Last year was our first and frankly, we were not expecting much. However, we had different people from different part of Nigeria, diplomats (it was hosted in Abuja, the capital of Nigeria) and colleagues from work.
This year, we are planning a much bigger event after so many feedbacks from last year's. We are expecting 1000 people to participate in a 12 hour non-stop gaming experience.
What games will be available for play?
We have over ten games sent from Europe, Asia, Australia and America.
We also have our own games (7 already published games, 2 new games and 5 prototypes).
One of our objectives is to give people as many options as possible.
What’s been your favourite response when you’ve introduced a new person to board gaming?
Wow! It's just so pure. I have seen people marvel when I tell them that there are literally up to one million games.
I have witnessed the laughter when people are playing a whole new game that they have never seen before. Those moments are magical and I want to see that continue on a larger scale.
You’ve spoken about your desire for board games to create jobs and be a force for good in your region - what do you see in the future? Game shops? Education?
Nigeria is made of over 200 million people. 60% of whom are young people. And so unemployment is a big issue.
Board games have the potential to create as many jobs as possible - starting with 15 thousand.
The future of board gaming in Nigeria has just started. Personally, my company's - NIBCARD NIG LTD - objective is to introduce 1 million homes to board gaming, and this opens us up to exploring all opportunities; from publishing other game designers to designing educational board games and creating game cafes & shops, conventions, and of course leveraging online channels and markets.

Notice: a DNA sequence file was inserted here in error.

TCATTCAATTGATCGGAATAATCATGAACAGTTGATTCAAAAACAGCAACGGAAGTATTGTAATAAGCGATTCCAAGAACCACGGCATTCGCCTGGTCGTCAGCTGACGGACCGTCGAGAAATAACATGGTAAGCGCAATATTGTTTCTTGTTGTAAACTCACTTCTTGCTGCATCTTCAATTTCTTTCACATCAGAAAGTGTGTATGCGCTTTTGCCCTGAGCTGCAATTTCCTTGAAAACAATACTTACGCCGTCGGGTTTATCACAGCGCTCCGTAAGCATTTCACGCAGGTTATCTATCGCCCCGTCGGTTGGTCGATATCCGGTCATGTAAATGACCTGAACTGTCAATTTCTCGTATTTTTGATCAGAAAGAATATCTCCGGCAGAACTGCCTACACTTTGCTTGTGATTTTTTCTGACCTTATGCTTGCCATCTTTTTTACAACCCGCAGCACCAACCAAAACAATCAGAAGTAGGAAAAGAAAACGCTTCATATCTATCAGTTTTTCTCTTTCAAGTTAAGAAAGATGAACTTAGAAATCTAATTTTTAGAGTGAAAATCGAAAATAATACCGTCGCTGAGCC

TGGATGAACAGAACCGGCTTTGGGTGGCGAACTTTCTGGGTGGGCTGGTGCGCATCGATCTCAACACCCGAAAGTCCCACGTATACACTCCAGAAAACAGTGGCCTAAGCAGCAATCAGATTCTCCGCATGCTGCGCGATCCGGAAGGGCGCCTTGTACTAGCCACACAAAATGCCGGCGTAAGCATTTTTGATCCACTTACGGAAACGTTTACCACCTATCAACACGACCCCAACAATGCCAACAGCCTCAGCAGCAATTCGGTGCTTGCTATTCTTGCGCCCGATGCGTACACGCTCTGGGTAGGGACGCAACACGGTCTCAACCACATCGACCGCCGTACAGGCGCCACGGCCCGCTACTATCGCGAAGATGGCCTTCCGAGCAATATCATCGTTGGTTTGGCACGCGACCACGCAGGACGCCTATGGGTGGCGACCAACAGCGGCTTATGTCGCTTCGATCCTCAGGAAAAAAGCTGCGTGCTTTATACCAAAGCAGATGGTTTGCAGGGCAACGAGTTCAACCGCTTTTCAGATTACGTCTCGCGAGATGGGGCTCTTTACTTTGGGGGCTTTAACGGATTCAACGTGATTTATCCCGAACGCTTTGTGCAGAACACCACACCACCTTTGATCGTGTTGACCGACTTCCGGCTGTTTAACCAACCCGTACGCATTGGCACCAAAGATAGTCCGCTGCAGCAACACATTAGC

It’s important for you that Nigerian stories be told through your games - what untold stories do you want the world to experience?
Hmm… that is a very personal question. As much as I love Nigeria and am willing to defend her unity, I probably would say The Biafran story which is called a pogrom instead of a genocide (please Google what this is about). I just feel it should be talked about. And yes, I am from the Igbo tribe.
However, there are many stories about Nigeria that are only just single stories. There are a lot of folk tales, poems, and tales in Nigeria - many of which I intend to design about.
At the moment, I am publishing a folklore game about a woman and her journey to the stream as well as another game on slavery.
I hope they are able to convey my heart in the narratives and give players the opportunity to create their own story from the game as they are having fun.
In all, board gaming for me takes me to a fantasy island - I never want to leave. When am working on the mechanics, that's the most beautiful part. And when I think of the joy it would bring to people I probably would never meet, I am contented.
I want to help others from my country and continent see this too.